111.34 - ANNOT.

    To avail itself of the defense under sub. (2) that an ostensibly safety-based employment restriction is job-related, an employer bears the burden of proving to a reasonable probability that the restriction is necessary to prevent harm to the employee or others. Racine Unified School District v. LIRC, 164 Wis. 2d 567, 476 N.W.2d 707 (Ct. App. 1991).

    111.34 - ANNOT.

    Temporary forbearance of work rules while determining whether an employee's medical problem is treatable may be a reasonable accommodation under sub. (1) (b). The purpose of reasonable accommodation is to enable employees to adequately undertake job-related responsibilities. Target Stores v. LIRC, 217 Wis. 2d 1, 576 N.W.2d 545 (Ct. App. 1998), 97-1253. See also Stoughton Trailers, Inc. v. LIRC, 2007 WI 105, 303 Wis. 2d 514, 735 N.W.2d 477, 04-1550.

    111.34 - ANNOT.

    Whether an employee's mental illness caused him to react angrily and commit the act of insubordination that led to the termination of his employment was sufficiently complex and technical that expert testimony was required. Wal-Mart Stores, Inc. v. LIRC, 2000 WI App 272, 240 Wis. 2d 209, 621 N.W.2d 633, 99-2632.

    111.34 - ANNOT.

    A complainant must show that he or she is handicapped and that the employer took one of the prohibited actions based on that handicap. The employer then has a burden of proving a defense. Sub. (1) (b) does not require an employer to make a reasonable accommodation if the accommodation will impose a hardship on the employer, but if the employer is not able to demonstrate that the accommodation would pose a hardship there is a violation. Crystal Lake Cheese Factory v. LIRC, 2003 WI 106, 264 Wis. 2d 200, 664 N.W.2d 651, 02-0815.

    111.34 - ANNOT.

    A reasonable accommodation is not limited to that which would allow the employee to perform adequately all of his or her job duties. A change in job duties may be a reasonable accommodation in a given circumstance. Crystal Lake Cheese Factory v. LIRC, 2003 WI 106, 264 Wis. 2d 200, 664 N.W.2d 651, 02-0815.

    111.34 - ANNOT.

    An interstate commercial driver need not seek a determination of medical qualification from the federal department of transportation (DOT) prior to filing a disability discrimination claim under this chapter. When medical and physical qualifications to be an interstate driver are material to a claim, and a dispute arises concerning those qualifications that cannot be resolved by facial application of DOT regulations, the dispute should be resolved by the DOT under its dispute resolution procedure. The employer must seek a determination of medical and physical qualification from the DOT if the employer intends to offer a defense that the driver was not qualified for medical reasons. Szleszinski v. Labor & Industry Review Commission, 2007 WI 106, 304 Wis. 2d 258, 736 N.W.2d 111, 04-3033.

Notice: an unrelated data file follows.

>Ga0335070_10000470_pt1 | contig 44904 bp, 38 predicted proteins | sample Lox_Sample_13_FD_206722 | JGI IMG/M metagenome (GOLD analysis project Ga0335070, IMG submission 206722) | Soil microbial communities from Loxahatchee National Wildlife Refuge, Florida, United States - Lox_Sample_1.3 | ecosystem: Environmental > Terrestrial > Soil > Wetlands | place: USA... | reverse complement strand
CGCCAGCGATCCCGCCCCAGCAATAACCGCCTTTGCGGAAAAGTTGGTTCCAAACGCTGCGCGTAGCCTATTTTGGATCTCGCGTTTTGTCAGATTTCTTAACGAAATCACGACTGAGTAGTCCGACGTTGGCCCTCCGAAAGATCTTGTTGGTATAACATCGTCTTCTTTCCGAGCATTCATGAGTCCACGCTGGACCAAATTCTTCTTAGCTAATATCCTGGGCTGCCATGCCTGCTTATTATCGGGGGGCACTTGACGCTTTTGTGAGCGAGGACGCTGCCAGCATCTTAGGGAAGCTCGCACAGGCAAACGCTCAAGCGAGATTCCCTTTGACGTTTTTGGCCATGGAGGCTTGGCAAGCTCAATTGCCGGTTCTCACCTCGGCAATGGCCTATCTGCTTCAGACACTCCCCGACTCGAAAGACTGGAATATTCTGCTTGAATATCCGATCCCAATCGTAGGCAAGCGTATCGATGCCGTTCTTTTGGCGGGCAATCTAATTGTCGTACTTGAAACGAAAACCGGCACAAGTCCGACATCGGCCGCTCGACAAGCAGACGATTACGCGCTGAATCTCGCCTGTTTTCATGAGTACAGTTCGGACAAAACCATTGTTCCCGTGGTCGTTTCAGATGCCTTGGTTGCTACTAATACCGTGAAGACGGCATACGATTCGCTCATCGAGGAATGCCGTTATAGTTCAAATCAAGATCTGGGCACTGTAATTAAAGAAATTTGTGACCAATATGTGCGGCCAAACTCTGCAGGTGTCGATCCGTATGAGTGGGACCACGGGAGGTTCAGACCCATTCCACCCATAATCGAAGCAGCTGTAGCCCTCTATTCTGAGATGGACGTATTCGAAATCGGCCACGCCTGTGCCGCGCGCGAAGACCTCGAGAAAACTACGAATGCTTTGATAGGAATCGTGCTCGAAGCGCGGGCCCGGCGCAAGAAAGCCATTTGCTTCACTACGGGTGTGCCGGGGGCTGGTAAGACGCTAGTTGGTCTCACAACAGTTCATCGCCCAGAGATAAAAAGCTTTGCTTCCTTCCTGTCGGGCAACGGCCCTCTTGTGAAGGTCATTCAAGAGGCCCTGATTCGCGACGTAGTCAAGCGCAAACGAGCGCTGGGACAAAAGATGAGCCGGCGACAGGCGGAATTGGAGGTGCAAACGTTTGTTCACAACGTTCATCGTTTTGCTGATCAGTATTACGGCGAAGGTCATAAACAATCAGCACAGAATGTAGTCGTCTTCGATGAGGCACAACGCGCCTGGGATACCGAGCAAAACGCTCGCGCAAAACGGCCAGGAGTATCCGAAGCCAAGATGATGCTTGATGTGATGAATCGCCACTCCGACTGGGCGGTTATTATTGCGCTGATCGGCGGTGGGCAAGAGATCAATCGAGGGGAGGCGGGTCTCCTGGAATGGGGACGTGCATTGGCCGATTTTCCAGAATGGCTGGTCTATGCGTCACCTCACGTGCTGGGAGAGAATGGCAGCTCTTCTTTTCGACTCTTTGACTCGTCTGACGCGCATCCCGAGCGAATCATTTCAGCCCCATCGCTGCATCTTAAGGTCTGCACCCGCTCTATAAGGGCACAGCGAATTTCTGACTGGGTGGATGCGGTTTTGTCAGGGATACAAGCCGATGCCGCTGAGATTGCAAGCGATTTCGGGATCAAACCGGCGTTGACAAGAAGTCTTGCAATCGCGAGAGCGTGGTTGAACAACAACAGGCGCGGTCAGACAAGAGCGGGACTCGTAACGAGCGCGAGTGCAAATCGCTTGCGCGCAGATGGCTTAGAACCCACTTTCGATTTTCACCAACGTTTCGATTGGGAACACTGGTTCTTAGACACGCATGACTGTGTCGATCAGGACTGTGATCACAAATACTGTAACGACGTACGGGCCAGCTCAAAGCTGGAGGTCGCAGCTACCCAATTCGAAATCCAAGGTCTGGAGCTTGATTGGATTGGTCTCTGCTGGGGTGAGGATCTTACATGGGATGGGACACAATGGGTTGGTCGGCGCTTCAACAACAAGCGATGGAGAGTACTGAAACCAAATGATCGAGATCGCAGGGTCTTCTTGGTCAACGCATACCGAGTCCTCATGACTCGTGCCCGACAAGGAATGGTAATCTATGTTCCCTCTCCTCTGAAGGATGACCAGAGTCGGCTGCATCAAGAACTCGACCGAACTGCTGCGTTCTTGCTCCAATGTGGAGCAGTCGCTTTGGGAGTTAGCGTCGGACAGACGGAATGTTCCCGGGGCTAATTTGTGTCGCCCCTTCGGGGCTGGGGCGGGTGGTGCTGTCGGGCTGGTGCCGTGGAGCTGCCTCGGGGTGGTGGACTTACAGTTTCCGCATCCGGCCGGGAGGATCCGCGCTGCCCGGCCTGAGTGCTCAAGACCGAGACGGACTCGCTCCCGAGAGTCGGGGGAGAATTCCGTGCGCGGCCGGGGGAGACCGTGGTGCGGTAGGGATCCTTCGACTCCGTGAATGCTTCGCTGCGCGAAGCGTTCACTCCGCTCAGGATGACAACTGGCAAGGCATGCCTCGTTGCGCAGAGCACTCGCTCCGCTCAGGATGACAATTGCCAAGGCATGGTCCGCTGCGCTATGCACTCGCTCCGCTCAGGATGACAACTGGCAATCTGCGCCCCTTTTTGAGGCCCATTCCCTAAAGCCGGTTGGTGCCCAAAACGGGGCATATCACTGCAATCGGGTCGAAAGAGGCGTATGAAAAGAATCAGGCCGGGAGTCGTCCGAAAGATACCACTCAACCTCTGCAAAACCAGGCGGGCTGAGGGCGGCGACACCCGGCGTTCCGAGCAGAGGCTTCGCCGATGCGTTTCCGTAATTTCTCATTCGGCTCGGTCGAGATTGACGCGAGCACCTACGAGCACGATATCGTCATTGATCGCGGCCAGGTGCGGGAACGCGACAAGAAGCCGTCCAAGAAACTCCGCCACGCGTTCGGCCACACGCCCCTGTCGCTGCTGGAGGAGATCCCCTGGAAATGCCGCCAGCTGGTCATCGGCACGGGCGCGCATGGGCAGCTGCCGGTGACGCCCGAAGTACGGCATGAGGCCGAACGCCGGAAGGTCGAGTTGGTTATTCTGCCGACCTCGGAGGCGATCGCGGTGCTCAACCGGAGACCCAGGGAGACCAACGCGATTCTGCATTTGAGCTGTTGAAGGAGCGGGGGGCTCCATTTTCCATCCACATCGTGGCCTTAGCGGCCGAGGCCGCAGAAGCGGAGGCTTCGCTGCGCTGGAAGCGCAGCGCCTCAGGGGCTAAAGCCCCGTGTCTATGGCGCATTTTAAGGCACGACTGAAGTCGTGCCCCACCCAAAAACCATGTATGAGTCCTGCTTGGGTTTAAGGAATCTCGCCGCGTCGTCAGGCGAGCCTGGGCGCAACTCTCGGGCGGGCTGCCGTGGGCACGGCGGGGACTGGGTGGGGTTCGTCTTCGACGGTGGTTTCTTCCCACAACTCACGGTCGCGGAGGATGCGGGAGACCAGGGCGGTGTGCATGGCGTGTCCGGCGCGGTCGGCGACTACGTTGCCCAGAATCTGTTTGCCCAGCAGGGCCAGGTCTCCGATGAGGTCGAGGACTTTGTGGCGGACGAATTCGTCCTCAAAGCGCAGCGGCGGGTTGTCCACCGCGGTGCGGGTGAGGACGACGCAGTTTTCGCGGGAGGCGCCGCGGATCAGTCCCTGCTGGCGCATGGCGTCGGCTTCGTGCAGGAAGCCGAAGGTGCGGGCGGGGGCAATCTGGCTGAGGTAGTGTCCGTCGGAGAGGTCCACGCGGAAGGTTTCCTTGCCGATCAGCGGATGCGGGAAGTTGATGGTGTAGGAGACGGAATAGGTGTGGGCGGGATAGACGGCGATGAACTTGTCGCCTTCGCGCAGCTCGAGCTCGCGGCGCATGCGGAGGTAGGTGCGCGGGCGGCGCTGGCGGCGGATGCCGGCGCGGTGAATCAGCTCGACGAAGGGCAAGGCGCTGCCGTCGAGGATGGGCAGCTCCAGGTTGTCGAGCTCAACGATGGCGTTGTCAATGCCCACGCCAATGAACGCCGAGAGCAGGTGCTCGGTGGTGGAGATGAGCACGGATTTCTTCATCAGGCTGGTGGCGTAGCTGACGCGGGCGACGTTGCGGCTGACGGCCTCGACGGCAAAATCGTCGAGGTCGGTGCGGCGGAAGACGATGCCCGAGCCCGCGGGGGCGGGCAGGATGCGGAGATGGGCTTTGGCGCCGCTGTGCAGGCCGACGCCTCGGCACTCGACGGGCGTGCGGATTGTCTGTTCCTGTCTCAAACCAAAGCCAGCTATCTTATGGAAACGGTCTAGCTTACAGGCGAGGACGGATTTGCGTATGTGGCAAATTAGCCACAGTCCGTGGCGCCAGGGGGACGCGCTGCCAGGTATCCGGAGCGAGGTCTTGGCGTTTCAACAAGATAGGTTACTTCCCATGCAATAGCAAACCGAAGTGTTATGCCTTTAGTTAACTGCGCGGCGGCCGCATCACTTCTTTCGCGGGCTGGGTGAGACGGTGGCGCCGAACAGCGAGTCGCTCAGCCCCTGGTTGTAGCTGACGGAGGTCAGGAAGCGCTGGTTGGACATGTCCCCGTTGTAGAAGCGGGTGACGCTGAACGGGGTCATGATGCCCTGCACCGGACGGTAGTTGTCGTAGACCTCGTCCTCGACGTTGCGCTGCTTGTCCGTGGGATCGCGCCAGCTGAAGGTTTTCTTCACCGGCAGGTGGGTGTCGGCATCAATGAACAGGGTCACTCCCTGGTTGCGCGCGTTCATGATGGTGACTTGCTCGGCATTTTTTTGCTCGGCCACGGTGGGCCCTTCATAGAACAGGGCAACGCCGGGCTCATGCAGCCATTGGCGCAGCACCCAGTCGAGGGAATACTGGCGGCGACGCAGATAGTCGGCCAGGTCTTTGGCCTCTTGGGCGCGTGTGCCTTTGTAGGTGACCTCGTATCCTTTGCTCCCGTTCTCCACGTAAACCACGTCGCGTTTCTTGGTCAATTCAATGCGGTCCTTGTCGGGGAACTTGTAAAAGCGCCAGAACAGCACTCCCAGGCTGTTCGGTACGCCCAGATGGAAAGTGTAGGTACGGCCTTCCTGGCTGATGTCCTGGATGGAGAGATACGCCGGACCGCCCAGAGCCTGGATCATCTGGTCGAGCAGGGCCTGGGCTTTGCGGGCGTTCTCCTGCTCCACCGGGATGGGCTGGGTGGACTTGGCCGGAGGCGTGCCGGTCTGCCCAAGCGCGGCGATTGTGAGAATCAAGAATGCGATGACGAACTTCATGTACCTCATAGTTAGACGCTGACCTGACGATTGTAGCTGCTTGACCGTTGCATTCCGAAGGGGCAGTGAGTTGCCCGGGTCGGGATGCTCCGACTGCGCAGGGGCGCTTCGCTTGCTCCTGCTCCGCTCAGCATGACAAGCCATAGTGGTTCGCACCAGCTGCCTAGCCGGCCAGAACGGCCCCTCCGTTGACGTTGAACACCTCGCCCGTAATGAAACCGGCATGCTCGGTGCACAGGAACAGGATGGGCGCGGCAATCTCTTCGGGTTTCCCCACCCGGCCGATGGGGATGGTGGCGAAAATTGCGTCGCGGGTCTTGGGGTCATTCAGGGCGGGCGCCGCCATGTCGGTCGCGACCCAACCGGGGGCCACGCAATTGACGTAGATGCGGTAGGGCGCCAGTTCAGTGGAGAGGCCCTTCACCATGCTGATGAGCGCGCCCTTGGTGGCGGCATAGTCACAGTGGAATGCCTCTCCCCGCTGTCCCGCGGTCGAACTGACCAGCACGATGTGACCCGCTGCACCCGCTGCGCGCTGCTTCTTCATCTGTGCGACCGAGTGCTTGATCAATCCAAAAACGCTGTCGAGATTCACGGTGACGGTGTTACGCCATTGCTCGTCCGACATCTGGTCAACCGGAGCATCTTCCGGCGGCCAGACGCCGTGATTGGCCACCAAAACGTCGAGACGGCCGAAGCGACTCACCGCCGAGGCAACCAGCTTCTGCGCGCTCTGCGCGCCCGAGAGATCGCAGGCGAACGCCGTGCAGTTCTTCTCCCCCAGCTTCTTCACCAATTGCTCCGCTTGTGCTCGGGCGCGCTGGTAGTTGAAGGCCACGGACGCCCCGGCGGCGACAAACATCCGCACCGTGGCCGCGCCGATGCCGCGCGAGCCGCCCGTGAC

111.34 - ANNOT.

    A person suffering from a contagious disease may be handicapped under the federal Rehabilitation Act of 1973. School Board of Nassau County v. Arline, 480 U.S. 273 (1987).

    111.34 - ANNOT.

    Crystal Lake Cheese Factory v. Labor and Industry Review Commission: A reasonable Turn Under the Wisconsin Fair Employment Act. Haas. 2004 WLR 1535.

    111.34 - ANNOT.

    Hidden handicaps: Protection of alcoholics, drug addicts, and the mentally ill against employment discrimination under the rehabilitation act of 1973 and the Wisconsin fair employment act. 1983 WLR 725.

    111.34 - ANNOT.

    Disability Law in Wisconsin Workplaces. Vergeront & Cochrane. Wis. Law. Oct. 2004.

    111.34 - ANNOT.

    ADA and WFEA: Differing Disability Protections. Backer & Mishlove. Wis. Law. Oct. 2004.